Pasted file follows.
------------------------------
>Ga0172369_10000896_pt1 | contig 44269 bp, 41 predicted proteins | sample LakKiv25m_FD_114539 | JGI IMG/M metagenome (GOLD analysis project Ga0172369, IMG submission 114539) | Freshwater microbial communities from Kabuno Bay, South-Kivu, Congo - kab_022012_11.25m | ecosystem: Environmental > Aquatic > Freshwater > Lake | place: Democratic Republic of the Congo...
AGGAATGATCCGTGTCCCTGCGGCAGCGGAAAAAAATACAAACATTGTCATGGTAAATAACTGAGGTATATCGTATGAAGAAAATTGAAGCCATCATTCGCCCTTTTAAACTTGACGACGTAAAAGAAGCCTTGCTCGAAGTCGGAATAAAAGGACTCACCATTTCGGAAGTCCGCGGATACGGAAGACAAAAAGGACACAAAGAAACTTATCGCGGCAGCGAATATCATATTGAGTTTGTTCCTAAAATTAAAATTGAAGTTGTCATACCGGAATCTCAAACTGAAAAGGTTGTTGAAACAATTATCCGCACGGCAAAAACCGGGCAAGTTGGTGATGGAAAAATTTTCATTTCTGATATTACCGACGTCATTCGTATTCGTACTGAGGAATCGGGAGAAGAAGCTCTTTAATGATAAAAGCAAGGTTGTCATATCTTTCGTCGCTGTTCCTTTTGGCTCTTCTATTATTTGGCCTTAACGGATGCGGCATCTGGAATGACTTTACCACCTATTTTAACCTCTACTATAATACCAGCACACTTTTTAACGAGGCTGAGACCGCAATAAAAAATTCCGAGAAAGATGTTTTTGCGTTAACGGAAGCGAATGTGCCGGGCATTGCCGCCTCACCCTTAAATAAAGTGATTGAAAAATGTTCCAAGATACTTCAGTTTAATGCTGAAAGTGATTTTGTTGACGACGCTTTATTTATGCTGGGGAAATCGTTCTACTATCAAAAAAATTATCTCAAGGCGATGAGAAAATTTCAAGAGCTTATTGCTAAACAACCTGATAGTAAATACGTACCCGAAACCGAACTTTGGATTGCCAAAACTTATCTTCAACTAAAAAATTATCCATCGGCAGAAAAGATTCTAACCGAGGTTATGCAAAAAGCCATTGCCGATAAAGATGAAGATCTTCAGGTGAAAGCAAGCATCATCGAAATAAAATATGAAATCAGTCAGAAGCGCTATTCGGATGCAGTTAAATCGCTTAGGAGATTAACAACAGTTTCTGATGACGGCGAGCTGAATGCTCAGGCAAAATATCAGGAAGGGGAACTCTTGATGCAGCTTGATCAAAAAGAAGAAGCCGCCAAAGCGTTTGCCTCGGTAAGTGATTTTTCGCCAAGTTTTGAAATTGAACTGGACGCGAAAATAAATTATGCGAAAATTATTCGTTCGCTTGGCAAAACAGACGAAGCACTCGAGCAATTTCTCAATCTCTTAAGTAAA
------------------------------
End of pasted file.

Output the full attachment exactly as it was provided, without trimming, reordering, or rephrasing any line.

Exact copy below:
>Ga0172369_10000896_pt1 | contig 44269 bp, 41 predicted proteins | sample LakKiv25m_FD_114539 | JGI IMG/M metagenome (GOLD analysis project Ga0172369, IMG submission 114539) | Freshwater microbial communities from Kabuno Bay, South-Kivu, Congo - kab_022012_11.25m | ecosystem: Environmental > Aquatic > Freshwater > Lake | place: Democratic Republic of the Congo...
AGGAATGATCCGTGTCCCTGCGGCAGCGGAAAAAAATACAAACATTGTCATGGTAAATAACTGAGGTATATCGTATGAAGAAAATTGAAGCCATCATTCGCCCTTTTAAACTTGACGACGTAAAAGAAGCCTTGCTCGAAGTCGGAATAAAAGGACTCACCATTTCGGAAGTCCGCGGATACGGAAGACAAAAAGGACACAAAGAAACTTATCGCGGCAGCGAATATCATATTGAGTTTGTTCCTAAAATTAAAATTGAAGTTGTCATACCGGAATCTCAAACTGAAAAGGTTGTTGAAACAATTATCCGCACGGCAAAAACCGGGCAAGTTGGTGATGGAAAAATTTTCATTTCTGATATTACCGACGTCATTCGTATTCGTACTGAGGAATCGGGAGAAGAAGCTCTTTAATGATAAAAGCAAGGTTGTCATATCTTTCGTCGCTGTTCCTTTTGGCTCTTCTATTATTTGGCCTTAACGGATGCGGCATCTGGAATGACTTTACCACCTATTTTAACCTCTACTATAATACCAGCACACTTTTTAACGAGGCTGAGACCGCAATAAAAAATTCCGAGAAAGATGTTTTTGCGTTAACGGAAGCGAATGTGCCGGGCATTGCCGCCTCACCCTTAAATAAAGTGATTGAAAAATGTTCCAAGATACTTCAGTTTAATGCTGAAAGTGATTTTGTTGACGACGCTTTATTTATGCTGGGGAAATCGTTCTACTATCAAAAAAATTATCTCAAGGCGATGAGAAAATTTCAAGAGCTTATTGCTAAACAACCTGATAGTAAATACGTACCCGAAACCGAACTTTGGATTGCCAAAACTTATCTTCAACTAAAAAATTATCCATCGGCAGAAAAGATTCTAACCGAGGTTATGCAAAAAGCCATTGCCGATAAAGATGAAGATCTTCAGGTGAAAGCAAGCATCATCGAAATAAAATATGAAATCAGTCAGAAGCGCTATTCGGATGCAGTTAAATCGCTTAGGAGATTAACAACAGTTTCTGATGACGGCGAGCTGAATGCTCAGGCAAAATATCAGGAAGGGGAACTCTTGATGCAGCTTGATCAAAAAGAAGAAGCCGCCAAAGCGTTTGCCTCGGTAAGTGATTTTTCGCCAAGTTTTGAAATTGAACTGGACGCGAAAATAAATTATGCGAAAATTATTCGTTCGCTTGGCAAAACAGACGAAGCACTCGAGCAATTTCTCAATCTCTTAAGTAAA